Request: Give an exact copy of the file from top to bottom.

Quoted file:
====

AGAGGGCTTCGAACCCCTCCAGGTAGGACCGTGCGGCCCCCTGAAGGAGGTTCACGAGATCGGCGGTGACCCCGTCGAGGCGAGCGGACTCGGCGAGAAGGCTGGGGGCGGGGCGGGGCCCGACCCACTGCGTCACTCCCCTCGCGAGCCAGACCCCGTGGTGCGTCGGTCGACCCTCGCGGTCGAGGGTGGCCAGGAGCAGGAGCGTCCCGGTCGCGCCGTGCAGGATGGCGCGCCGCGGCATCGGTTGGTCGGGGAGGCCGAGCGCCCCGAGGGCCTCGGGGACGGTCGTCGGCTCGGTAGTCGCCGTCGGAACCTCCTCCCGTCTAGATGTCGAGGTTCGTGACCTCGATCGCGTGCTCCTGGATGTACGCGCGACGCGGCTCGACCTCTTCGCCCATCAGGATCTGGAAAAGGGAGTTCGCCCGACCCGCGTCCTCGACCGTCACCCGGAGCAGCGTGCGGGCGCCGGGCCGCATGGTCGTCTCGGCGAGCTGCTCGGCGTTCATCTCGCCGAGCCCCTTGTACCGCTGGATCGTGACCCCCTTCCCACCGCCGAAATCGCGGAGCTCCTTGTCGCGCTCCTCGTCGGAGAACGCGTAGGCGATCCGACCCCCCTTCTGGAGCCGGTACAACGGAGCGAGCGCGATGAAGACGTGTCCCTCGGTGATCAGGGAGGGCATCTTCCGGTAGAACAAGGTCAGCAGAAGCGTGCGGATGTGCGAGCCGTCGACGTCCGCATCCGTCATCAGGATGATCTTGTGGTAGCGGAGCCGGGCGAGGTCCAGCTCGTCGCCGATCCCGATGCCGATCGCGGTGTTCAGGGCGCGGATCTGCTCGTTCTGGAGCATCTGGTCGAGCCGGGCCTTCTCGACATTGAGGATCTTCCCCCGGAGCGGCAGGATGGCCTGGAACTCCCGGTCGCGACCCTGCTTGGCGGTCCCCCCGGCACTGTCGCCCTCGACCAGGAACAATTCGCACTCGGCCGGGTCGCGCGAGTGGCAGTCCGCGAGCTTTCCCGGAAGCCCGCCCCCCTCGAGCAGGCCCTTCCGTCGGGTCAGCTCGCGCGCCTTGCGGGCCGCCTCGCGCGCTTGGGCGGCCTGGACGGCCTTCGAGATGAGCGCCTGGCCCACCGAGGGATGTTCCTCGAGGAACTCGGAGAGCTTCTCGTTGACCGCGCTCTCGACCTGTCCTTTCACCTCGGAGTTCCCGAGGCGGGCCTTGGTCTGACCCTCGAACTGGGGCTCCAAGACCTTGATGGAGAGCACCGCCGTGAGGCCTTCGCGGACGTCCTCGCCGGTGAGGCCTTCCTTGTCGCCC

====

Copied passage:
AGAGGGCTTCGAACCCCTCCAGGTAGGACCGTGCGGCCCCCTGAAGGAGGTTCACGAGATCGGCGGTGACCCCGTCGAGGCGAGCGGACTCGGCGAGAAGGCTGGGGGCGGGGCGGGGCCCGACCCACTGCGTCACTCCCCTCGCGAGCCAGACCCCGTGGTGCGTCGGTCGACCCTCGCGGTCGAGGGTGGCCAGGAGCAGGAGCGTCCCGGTCGCGCCGTGCAGGATGGCGCGCCGCGGCATCGGTTGGTCGGGGAGGCCGAGCGCCCCGAGGGCCTCGGGGACGGTCGTCGGCTCGGTAGTCGCCGTCGGAACCTCCTCCCGTCTAGATGTCGAGGTTCGTGACCTCGATCGCGTGCTCCTGGATGTACGCGCGACGCGGCTCGACCTCTTCGCCCATCAGGATCTGGAAAAGGGAGTTCGCCCGACCCGCGTCCTCGACCGTCACCCGGAGCAGCGTGCGGGCGCCGGGCCGCATGGTCGTCTCGGCGAGCTGCTCGGCGTTCATCTCGCCGAGCCCCTTGTACCGCTGGATCGTGACCCCCTTCCCACCGCCGAAATCGCGGAGCTCCTTGTCGCGCTCCTCGTCGGAGAACGCGTAGGCGATCCGACCCCCCTTCTGGAGCCGGTACAACGGAGCGAGCGCGATGAAGACGTGTCCCTCGGTGATCAGGGAGGGCATCTTCCGGTAGAACAAGGTCAGCAGAAGCGTGCGGATGTGCGAGCCGTCGACGTCCGCATCCGTCATCAGGATGATCTTGTGGTAGCGGAGCCGGGCGAGGTCCAGCTCGTCGCCGATCCCGATGCCGATCGCGGTGTTCAGGGCGCGGATCTGCTCGTTCTGGAGCATCTGGTCGAGCCGGGCCTTCTCGACATTGAGGATCTTCCCCCGGAGCGGCAGGATGGCCTGGAACTCCCGGTCGCGACCCTGCTTGGCGGTCCCCCCGGCACTGTCGCCCTCGACCAGGAACAATTCGCACTCGGCCGGGTCGCGCGAGTGGCAGTCCGCGAGCTTTCCCGGAAGCCCGCCCCCCTCGAGCAGGCCCTTCCGTCGGGTCAGCTCGCGCGCCTTGCGGGCCGCCTCGCGCGCTTGGGCGGCCTGGACGGCCTTCGAGATGAGCGCCTGGCCCACCGAGGGATGTTCCTCGAGGAACTCGGAGAGCTTCTCGTTGACCGCGCTCTCGACCTGTCCTTTCACCTCGGAGTTCCCGAGGCGGGCCTTGGTCTGACCCTCGAACTGGGGCTCCAAGACCTTGATGGAGAGCACCGCCGTGAGGCCTTCGCGGACGTCCTCGCCGGTGAGGCCTTCCTTGTCGCCC